The Senate met pursuant to adjournment.
Mr. Gaines presented the petition of E. Kennedy, administrator of Wm. Wright, deceased, praying authority to sell and convey a certain tract of land at private sale, the property of said Wright's estate;
which was referred to a select committee, to consist of Messrs, Gaines, Casey and Clay.
Mr. Gaines presented the petition of E. Kennedy, judge of the county court of Clarke county, praying sundry alterations in the duties of judges of the county courts; which was referred to the judiciary committee to consider and report thereon.
Mr. Merriwether offered the following resolution, which was adopted: Resolved, that the committee on the state bank be instructed to inquire into the propriety of amending the charter of the Bank of the State of Alabama, so that the banking year shall hereafter commence on the first day of May in each and every year, thereby enabling the citizens of counties which have drawn more than their respective quota, to avail themselves of the proceeds of their crops, as the surplusage so drawn is to be paid into Bank on the first day of the banking year.
Mr. Powell, from the committee on enrolled bills, reported, as correctly enrolled, an act to amend an act, entitled an act to establish a permanent seat of justice in the county of Jackson, and for other purposes; and act to compensate witnesses attending magistrates courts; an act to incorporate the Moulton troop of cavalry of Lawrence county; an act authorizing the administrator of Wm. McAlister, deceased, to transfer a certificate therein named; an act to divorce Olivia A. Taylor from John Taylor; and, an act to divorce William Bryant from Rhodicy Bryant.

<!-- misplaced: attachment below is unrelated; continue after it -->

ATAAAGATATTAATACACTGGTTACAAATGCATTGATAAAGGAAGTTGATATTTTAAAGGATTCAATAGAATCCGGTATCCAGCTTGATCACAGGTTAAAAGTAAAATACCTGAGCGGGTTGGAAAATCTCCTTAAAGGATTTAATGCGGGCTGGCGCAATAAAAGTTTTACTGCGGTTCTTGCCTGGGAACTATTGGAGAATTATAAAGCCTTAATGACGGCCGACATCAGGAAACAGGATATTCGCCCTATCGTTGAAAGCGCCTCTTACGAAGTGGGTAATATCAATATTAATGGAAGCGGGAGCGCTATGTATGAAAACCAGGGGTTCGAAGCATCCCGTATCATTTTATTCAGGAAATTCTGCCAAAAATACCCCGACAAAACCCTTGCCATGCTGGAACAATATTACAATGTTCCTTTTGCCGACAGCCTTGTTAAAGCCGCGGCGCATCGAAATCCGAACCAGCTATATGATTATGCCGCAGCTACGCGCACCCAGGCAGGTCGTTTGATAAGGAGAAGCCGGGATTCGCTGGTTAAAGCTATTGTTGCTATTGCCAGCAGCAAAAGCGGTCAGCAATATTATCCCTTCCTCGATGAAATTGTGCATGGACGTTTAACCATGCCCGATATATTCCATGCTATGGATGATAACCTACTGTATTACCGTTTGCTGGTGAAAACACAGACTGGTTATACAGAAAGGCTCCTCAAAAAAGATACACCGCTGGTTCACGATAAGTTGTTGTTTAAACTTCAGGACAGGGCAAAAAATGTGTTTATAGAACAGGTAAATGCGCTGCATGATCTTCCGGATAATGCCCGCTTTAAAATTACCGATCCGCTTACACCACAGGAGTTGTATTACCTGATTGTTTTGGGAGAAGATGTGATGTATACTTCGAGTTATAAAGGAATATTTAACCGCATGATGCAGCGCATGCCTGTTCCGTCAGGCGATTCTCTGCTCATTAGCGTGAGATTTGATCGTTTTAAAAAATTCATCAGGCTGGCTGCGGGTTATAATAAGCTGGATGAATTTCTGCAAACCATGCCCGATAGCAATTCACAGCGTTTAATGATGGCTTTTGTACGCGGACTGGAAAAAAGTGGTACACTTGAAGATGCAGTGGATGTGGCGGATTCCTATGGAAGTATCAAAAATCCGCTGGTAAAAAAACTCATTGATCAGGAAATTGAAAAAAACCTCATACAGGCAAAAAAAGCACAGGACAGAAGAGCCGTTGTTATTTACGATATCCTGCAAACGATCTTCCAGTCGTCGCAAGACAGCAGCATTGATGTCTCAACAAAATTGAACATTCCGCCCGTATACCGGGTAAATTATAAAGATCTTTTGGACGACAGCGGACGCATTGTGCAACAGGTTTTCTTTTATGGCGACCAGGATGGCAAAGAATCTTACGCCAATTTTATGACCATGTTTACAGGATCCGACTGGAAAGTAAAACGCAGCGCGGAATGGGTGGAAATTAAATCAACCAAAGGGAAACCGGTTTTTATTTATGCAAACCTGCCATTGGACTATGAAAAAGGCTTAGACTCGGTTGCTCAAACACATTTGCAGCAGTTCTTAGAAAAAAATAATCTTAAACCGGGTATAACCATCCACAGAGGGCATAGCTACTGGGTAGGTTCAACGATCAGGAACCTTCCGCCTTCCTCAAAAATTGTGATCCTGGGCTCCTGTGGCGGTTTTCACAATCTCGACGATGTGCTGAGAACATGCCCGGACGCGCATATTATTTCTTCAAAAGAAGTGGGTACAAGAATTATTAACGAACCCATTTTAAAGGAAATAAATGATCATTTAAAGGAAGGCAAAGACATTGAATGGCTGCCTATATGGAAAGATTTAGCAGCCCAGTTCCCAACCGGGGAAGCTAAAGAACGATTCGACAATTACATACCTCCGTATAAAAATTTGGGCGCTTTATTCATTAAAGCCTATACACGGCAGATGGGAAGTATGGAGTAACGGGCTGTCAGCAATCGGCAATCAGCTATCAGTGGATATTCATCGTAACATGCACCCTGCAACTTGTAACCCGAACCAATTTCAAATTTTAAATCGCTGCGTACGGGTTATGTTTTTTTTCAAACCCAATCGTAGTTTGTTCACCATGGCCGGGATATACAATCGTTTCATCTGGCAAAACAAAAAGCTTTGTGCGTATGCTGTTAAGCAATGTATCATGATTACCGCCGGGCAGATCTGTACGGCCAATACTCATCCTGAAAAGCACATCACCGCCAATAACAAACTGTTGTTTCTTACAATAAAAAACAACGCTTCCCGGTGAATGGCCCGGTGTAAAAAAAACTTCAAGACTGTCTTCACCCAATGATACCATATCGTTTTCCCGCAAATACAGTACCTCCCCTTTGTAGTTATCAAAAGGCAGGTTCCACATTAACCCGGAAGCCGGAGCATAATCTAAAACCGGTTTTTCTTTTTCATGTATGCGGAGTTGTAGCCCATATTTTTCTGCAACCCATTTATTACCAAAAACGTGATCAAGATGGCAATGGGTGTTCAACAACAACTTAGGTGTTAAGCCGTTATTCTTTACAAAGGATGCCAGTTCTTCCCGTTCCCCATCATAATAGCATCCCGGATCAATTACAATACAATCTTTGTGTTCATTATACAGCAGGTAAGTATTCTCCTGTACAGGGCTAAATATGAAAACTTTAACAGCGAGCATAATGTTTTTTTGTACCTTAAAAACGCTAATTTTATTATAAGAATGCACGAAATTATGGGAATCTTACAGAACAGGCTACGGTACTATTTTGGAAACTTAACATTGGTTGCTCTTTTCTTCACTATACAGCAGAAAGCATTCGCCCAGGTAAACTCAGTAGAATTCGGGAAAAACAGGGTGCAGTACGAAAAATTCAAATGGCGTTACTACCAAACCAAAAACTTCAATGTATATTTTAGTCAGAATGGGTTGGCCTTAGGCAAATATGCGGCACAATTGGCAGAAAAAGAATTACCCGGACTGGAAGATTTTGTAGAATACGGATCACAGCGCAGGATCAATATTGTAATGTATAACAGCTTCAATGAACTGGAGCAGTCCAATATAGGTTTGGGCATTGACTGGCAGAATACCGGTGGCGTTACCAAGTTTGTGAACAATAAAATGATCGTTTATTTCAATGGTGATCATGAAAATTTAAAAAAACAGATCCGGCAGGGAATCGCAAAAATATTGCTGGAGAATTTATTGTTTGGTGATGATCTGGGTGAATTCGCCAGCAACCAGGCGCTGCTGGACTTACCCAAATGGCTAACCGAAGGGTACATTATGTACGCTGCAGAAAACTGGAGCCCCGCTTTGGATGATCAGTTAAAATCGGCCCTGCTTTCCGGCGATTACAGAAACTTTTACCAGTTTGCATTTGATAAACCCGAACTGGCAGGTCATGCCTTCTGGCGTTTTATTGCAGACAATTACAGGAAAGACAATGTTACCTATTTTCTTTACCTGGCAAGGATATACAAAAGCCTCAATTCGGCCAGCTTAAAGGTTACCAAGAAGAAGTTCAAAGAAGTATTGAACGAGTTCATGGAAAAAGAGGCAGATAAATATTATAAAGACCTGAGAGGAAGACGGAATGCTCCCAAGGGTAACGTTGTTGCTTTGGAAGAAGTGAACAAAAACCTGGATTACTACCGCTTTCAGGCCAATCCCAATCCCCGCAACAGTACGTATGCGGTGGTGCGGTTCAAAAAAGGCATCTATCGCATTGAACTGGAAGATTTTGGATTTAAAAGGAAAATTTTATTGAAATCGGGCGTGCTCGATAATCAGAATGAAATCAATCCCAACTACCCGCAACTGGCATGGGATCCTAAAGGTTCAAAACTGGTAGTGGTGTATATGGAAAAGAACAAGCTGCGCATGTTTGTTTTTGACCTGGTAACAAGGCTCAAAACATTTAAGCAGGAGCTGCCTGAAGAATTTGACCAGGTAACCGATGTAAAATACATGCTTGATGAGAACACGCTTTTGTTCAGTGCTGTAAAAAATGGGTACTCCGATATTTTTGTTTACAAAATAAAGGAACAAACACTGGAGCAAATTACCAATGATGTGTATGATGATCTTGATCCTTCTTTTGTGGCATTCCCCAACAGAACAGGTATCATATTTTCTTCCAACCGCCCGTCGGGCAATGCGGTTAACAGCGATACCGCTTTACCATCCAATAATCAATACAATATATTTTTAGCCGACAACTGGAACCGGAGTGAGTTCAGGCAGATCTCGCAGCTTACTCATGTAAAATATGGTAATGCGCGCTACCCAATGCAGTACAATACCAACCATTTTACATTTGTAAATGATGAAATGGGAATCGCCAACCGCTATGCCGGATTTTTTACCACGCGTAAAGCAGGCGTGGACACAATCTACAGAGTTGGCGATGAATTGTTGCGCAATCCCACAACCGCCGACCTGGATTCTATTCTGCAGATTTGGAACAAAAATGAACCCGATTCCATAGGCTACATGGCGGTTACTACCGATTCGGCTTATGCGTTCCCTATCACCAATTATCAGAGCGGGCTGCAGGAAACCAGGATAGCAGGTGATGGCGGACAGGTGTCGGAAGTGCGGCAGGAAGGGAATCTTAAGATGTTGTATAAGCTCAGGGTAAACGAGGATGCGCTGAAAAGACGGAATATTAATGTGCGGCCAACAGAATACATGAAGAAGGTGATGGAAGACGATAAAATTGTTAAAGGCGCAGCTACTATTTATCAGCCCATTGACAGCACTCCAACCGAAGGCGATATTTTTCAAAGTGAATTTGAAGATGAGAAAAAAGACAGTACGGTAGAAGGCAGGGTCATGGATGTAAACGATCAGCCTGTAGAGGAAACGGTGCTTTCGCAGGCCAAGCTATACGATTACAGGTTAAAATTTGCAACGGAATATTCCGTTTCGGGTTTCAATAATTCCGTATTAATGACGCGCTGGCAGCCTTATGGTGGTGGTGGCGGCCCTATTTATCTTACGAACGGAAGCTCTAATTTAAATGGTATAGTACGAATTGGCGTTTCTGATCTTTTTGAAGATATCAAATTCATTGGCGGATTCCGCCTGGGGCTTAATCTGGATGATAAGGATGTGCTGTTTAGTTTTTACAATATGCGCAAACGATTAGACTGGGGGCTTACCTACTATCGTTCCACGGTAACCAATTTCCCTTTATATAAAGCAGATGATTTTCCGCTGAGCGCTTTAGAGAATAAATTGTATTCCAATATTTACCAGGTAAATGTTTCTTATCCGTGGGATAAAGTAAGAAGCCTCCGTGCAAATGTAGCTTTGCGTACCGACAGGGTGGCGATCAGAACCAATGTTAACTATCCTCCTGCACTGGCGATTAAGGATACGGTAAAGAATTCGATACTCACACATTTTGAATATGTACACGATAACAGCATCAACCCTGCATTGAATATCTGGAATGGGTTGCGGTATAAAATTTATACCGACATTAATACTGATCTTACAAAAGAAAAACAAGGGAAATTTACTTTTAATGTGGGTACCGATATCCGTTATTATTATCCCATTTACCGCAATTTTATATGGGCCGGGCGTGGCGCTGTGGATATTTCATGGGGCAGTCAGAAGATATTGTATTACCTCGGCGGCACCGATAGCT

Mr. Gaines, from the committee on propositions and grievances, introduced a bill to be entitled an act for the relief of C. B. Roungree; which was read a first time, and ordered to a second reading on to-morrow.
Mr. Bagby, from the judiciary committee, to which was referred a bill to be entitled an act concerning appeals from the county to the circuit courts, reported, that it is inexpedient to pass the same: In which the Senate concurred.
Mr. Bagby, from the same committee, to which was referred a bill to be entitled an act directing in what manner, and in what courts, suits may be brought against the state of Alabama, reported the same with sundry amendments; which were concurred in; and the bill, as amended, ordered to a third reading on to-morrow.
Mr. Bagby, from the same committee, to which was referred joint resolutions proposing alterations in the constitution so as to have biennial instead of annual sessions of the legisture, reported, that the judiciary committee consider it inexpedient to pass the same: to which the Senate disagreed.
The yeas and nays being requested, those who voted for a concurrence are, Messrs. Abercrombie, Bagby, Barton, Brown, Casey, Gaines, Irwin, Merriwether, Powell and Sullivan- 10.
Those who voted against it are, Mr. President, Ashe, Clay, Crabb, Jackson, Jones, McCamy, Miller, Shackleford, Skinner and Vanhoose- 11.
So the Senate disagreed to the report of the committee.
The vote was then taken, shall the resolutions pass? and there not being the constitutional majority of two-thirds in favor, they were rejected.
Mr. Bagby, from the same committee, reported a bill to be entitled an act to alter the mode of appointing assessors and tax collectors, and for other purposes, with sundry amendments; which were concurred in; and the bill, as amended, ordered to a third reading on to-morrow.
Mr. Bagby, from the same committee, made the following report:
The judiciary committee, to which was referred that part of the Governor's message which relates to the St. Stephen's Steam Boat Company, beg leave to report, That, the corporation are now exercising powers under an authority supposed by them to be derived from an act of the legislature of their country; and whatever opinion the committee may entertain, as to the validity of the charter, or the extent of the powers granted by it, they are of opinion that these are questions properly cognizable before another department of the government. They therefore ask to be discharged from the further consideration of the subject: which was concurred in by the Senate.